• History of the Environment and Population of the Old Town of Klaipėda, Western Lithuania: Multidisciplinary Approach to the Last Millennium

      Kisielienė, Dalia; Masiulienė, Ieva; Daugnora, Linas; Stančikaitė, Miglė; Mažeika, Jonas; Vaikutienė, Giedrė; Petrošius, Rimantas (Department of Geosciences, The University of Arizona, 2012-10-15)
      Progressive stages in the development of the Old Town region of the city of Klaipėda (in German, Memel) were ascertained by analyzing archaeological and historical data combined with an analysis of pollen, diatom, plant macrofossil, and osteological findings as cross-referenced with radiocarbon measurements. The port city of Klaipëda, located on the eastern part of the Baltic Sea, was an important political, economic, and religious center during the last millennium. In addition to its environmental history, the character of human activity and urbanization of the area during the 16th–17th centuries AD were examined. The chronology of these records is based on archaeological, historical, and 14C data. The results obtained indicate the predominance of a wet boggy environment and the presence of a pond in the investigated territory of Klaipëda during the late 15th and early 16th centuries AD. The formation of a new Danė River channel created an island town, resulting in a defensible residual area for the town inhabitants. An ongoing deposition of a cultural layer began in the mid-16th century AD. Rich zooarchaeological data found in this layer provided new details on human diet and exposed a predominance of domestic animals, especially cattle. Due to intensive amelioration of this area, layers of sandy and clayey deposits were formed during the second half of the 16th century AD. A significant presence of cultivars, ruderals, and weeds were recorded, indicating substantial human activity and increasing urbanization of the landscape. According to the paleobotanical, archaeo-logical, and historical data, the culmination of this process took place at the end of the 16th and beginning of the 17th centuries AD, when residential areas were established.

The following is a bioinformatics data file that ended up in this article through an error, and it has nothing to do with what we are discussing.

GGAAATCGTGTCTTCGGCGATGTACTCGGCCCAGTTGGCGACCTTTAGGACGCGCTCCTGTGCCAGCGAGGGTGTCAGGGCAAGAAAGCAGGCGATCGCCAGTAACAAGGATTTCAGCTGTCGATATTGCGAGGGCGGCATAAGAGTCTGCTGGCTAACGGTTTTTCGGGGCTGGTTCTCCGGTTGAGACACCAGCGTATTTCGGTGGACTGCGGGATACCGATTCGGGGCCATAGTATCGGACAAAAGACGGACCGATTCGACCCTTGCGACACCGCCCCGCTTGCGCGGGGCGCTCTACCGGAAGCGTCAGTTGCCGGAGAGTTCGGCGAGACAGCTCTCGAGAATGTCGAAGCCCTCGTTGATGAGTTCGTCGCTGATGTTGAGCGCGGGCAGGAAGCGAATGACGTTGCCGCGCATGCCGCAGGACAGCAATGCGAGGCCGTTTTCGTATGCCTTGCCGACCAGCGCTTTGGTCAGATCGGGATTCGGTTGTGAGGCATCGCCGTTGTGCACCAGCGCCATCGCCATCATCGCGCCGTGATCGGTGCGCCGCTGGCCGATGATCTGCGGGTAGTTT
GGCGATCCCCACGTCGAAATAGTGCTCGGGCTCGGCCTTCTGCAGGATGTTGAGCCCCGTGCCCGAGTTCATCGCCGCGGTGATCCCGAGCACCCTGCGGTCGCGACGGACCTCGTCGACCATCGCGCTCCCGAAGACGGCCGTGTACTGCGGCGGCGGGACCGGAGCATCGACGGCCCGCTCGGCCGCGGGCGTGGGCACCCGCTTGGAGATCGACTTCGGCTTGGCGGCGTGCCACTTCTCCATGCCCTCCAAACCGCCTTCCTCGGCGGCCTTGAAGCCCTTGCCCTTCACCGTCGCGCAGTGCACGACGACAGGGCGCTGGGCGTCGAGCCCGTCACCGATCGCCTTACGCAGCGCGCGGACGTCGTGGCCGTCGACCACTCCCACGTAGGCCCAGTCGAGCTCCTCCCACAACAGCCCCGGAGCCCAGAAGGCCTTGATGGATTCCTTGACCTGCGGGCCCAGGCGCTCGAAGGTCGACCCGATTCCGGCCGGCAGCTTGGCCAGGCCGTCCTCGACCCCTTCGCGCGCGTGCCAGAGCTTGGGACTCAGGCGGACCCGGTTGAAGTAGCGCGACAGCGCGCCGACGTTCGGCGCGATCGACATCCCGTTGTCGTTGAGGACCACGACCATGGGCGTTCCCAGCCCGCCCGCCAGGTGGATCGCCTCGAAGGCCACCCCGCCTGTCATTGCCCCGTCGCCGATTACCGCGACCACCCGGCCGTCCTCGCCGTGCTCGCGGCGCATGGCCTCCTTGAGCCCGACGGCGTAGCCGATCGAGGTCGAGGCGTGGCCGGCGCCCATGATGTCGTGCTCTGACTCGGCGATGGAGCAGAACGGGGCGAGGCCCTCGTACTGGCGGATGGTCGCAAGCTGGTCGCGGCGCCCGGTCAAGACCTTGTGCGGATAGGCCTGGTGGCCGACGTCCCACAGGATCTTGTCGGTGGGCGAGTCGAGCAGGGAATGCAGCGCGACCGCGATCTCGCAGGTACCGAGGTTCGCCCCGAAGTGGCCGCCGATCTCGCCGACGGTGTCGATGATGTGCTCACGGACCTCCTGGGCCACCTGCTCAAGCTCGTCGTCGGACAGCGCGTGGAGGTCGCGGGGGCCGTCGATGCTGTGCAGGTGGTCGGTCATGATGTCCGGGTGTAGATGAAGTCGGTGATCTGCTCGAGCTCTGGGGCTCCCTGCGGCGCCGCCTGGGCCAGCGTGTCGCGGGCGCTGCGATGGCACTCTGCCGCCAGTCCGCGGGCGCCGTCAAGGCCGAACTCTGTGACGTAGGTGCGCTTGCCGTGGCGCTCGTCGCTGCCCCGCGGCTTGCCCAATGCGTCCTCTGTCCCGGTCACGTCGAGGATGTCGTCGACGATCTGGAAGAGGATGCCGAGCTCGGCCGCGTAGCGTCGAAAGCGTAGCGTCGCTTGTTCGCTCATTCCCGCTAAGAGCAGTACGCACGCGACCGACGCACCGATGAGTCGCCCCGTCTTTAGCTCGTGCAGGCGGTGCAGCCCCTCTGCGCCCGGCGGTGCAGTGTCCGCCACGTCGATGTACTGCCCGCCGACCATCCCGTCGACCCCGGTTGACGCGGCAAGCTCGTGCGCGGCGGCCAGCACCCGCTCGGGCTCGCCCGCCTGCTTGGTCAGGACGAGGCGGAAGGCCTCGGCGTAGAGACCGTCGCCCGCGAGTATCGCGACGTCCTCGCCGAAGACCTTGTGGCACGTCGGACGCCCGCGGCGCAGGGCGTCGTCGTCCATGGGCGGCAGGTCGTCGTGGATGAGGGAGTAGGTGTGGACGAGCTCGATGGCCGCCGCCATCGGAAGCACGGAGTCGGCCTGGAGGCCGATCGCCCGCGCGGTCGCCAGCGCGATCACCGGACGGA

• New Archaeological, Paleoenvironmental, and 14C Data from the Šventoji Neolithic Sites, NW Lithuania

      Piličiauskas, Gytis; Mažeika, Jonas; Gaidamavičius, Andrejus; Vaikutienė, Giedrė; Bitinas, Albertas; Skuratovič, Žana; Stančikaitė, Miglė (Department of Geosciences, The University of Arizona, 2012-10-15)
      Archaeological, geological, and paleoecological investigations supported by radiocarbon dating enabled us to present a reconstruction of chronologically based paleoenvironmental and human activity changes in the Šventoji region, NW Lithuania, during the period 4000–800 cal BC. In addition, we describe the main stages of the Late Glacial and Holocene periods in the area. The Baltic Ice Lake regression was succeeded by a terrestrial period until the Littorina Sea maximal transgression at 5700–5400 cal BC. A marine bay with brackish water was transformed into a freshwater lagoon before the oldest archaeological evidence of human presence, i.e. 4000/3700 cal BC. However, the presence of Cerealia type and Plantago lanceolata pollen dating back to about 4400–4300 cal BC suggests earlier farming activities in the area. Pollen analyses show the minor but continuous role of cereal cultivation after 3250 cal BC. Due to the predominance of the boggy landscape in the immediate vicinity of the Šventoji sites, agricultural fields were situated further away from the sites themselves. Exploitation of remote areas of the freshwater basin by diverse fishing gear was proven by the discovery of a new fishing site, Šventoji 41 (2900–2600 cal BC). This finding together with data of previous research suggest a complex and elaborate coastal economy involving seal hunting and year-round freshwater fishing during the 3rd millennium cal BC. A decline in human activity is seen in the pollen diagram after 1800 cal BC, which could be due to significant environmental changes, including overgrowth of the freshwater lagoon basin with vegetation.